Technology is reshaping every aspect of our lives. Once a week in The Future of series, we examine innovations in important fields, from farming to transportation, and what they will mean in the years and decades to come.
With the clock running out and the chance for a crucial victory in sight, Australian rugby star Johnathan Thurston lined up for a potentially game-winning kick. What was running through his head? Nerves? Was he replaying past success, or dwelling on mistakes and growing anxious?
Nope. He was as cool as a cucumber for the entire country to see, because his biometric data — his real-time thumping heart rate, max, and average — was being broadcast live along with the match. In fact, his pulse actually came down from earlier peaks, a triumph of training over nerves.
This isn’t a futuristic vision of where sports might go: The match happened in Queensland in 2017, thanks to wearable tech company Catapult Sports — and it’s just a clue about where the future of sports might go.
Watch an ordinary sporting event on TV, whether it’s America’s pastime or a gridiron grudge match, and you might not realize the extent to which technology has already changed the game. Sure, data reimagined baseball years ago thanks to sabermetrics, but that was really just the first page of the spreadsheet. The stats were different, but the players and coaches hadn’t evolved a whit. And a new crop of companies aim to tackle that.
“We’re trying to solve the puzzle of human performance,” explained Tal Brown during a recent panel on the intersection of tech and sports. Brown is CEO of Zone7, which makes a data-driven A.I. system that studies the performance of elite athletes in order to transform the role of the coach by offering insights that simply weren’t possible when Barry Bonds was slugging. How hard was he working? Was he at the top of his game or on the way out?
“We’re trying to solve the puzzle of human performance.”
“Two decades ago, trainers had no way to know what the sweet spot was,” points out John Coulson, director of partnerships for Catapult. Today, the wearable sensor his company makes — which fits into a vest and is worn snugly between the shoulder blades — measures 1,000 data points per second. Combined with sleep data, biometrics from wearables such as smartwatches, GPS data and inertial sensors, and more can tell a modern coach the specific exertion level of anyone at any time.
Transmit this in real time to the sidelines and a coach can see the actual demand on any given athlete. Is Patrick Mahomes up for a QB sneak? Today, there’s no need to guess. Real-time data can be useful in risk assessment as well. In baseball, injuries can sideline a player and reshape a team’s playoff hopes. According to a recent analysis of the 2019 season, Zone7’s A.I. could have detected 45 key injuries to pitchers in advance — fully 70 percent of them. Sabermetrics? This is sabertooth tiger metrics.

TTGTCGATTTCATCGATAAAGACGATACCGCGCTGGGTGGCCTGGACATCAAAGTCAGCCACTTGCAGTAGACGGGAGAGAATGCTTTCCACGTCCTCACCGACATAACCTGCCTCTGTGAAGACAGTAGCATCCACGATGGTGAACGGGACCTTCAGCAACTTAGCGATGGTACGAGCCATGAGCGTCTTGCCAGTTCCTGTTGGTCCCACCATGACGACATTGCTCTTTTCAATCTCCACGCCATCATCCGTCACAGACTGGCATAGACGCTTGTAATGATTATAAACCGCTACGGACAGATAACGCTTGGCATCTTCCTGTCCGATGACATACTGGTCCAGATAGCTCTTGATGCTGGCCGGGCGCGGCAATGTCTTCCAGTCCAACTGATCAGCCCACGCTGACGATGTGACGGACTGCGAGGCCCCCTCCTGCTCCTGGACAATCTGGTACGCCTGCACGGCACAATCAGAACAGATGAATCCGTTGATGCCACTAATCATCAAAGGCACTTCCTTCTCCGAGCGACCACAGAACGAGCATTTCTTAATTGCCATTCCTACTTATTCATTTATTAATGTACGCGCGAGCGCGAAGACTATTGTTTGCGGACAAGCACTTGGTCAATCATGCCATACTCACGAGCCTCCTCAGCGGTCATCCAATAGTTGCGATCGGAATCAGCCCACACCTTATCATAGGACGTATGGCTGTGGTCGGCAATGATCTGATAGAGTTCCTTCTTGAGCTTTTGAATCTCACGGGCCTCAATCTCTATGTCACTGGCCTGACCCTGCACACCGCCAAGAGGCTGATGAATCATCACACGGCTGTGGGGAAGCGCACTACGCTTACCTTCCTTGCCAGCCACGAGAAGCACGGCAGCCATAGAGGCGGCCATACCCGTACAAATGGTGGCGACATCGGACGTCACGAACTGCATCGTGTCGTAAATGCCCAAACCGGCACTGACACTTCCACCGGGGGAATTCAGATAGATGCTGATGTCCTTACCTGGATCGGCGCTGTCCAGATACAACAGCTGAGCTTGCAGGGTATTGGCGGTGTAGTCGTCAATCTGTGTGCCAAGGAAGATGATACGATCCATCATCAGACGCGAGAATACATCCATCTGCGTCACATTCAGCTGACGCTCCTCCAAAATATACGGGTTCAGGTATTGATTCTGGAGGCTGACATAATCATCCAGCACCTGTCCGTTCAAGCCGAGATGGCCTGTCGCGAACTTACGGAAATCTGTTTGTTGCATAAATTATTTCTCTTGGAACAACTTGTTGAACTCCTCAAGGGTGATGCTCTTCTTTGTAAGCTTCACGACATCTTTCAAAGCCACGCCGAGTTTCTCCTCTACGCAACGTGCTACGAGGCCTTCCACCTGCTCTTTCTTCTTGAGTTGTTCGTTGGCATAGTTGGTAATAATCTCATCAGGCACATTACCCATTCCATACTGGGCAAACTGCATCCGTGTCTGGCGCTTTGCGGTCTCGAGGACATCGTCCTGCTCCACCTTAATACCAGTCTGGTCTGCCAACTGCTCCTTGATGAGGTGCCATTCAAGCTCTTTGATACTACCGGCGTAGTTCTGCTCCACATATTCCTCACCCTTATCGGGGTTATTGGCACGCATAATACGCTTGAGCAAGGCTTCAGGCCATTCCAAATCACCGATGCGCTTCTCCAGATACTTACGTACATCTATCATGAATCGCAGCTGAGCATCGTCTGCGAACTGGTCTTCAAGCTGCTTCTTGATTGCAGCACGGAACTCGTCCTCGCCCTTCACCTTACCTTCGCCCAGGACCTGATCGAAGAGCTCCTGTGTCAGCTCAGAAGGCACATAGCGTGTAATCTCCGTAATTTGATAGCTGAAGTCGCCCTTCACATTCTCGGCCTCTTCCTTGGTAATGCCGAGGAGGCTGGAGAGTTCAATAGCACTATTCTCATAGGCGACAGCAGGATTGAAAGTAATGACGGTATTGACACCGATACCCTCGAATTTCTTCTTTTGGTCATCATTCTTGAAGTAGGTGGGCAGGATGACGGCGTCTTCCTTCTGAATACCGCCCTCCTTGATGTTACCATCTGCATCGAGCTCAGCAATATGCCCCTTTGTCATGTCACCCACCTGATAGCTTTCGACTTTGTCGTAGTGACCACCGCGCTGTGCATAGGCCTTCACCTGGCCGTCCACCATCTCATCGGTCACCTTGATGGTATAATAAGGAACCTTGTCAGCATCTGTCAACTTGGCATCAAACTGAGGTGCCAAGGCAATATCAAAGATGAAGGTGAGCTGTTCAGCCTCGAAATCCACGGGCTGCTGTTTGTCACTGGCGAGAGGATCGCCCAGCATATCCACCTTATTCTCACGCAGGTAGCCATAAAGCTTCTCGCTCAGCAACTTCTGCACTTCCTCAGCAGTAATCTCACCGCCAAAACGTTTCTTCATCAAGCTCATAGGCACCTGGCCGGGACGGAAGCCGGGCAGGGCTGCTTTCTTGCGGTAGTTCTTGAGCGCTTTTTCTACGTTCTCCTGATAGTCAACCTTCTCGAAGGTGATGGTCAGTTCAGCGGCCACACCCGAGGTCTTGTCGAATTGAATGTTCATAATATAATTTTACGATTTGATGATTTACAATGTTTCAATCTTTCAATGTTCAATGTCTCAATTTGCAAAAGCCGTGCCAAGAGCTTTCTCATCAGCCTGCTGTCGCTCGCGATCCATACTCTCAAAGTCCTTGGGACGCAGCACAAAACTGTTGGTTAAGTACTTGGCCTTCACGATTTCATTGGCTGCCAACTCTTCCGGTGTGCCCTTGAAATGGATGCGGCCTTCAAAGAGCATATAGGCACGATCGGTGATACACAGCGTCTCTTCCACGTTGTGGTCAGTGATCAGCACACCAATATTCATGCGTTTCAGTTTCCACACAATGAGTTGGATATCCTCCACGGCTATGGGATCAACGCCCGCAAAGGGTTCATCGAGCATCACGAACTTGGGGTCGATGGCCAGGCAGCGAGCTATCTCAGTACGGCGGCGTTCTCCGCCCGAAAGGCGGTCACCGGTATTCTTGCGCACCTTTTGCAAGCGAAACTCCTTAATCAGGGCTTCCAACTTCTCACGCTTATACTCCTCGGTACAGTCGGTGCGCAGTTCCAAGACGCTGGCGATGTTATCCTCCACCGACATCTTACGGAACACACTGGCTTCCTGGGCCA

Technology like that from Zone7 and Catapult is really in its infancy, and the study of biometric data is just beginning. Consider the ongoing quest for real-time blood pressure data, or the sudden interest in VO2 max data, a measure of how much oxygen your body consumes during a workout. All that said, one of the biggest challenges to real-time analysis lies in moving data around.
Faster networking is a crucial aspect, and 5G can absolutely do it. I visited a Formula One racetrack in Barcelona recently, where the incredible Lewis Hamilton and Team AMG Petronas showed me firsthand how data has transformed the world’s fastest sport. An F1 car is blanketed by an incredible array of sensors – even the tires have them – letting a pit crew pull 2TB of data from a car in a single weekend of racing. The melt point of the tires is measured by integrated sensors. The scorching of the track is analyzed and recorded by thermal imaging cameras under the front nose cone. And with 5G, that data is beamed to pop-up data warehouses for instant analysis. Substitute “athlete” for “car” and you’ll see the future of sports.
“More and more, we’re seeing the compute element and the human element coming together,” Tom Fitzpatrick with Mercedes-AMG Petronas Formula One team told me at the time.
Substitute “athlete” for “car” and you’ll see the future of sports.
With 5G blanketing arenas and stadiums, tomorrow’s coaches will be able to make real-time calls on individual plays based on data, not just gut instinct. Which players are available, what strength does the opposing team have that needs to be addressed, and who has the specific assets needed to attack it? Real-time biometric data will transform the fan experience, too. Imagine a feed on your smartphone showing the overall strength left in your fantasy roster. Will my team be able to gut it out, given the reserves they’ve got in the tank? How fast did Megan Rapinoe run, how high did Kevin Durant just jump? What metrics will we be able to place bets on in the years to come?
Data will shape our understanding of how far an athlete can go, and what her career looks like. In the past, it was easy for a talent scout to dismiss someone as “injury prone.” Deep biometric data analysis will reveal truths, rather than gut feelings. And it will help extend careers — something every fan can appreciate.
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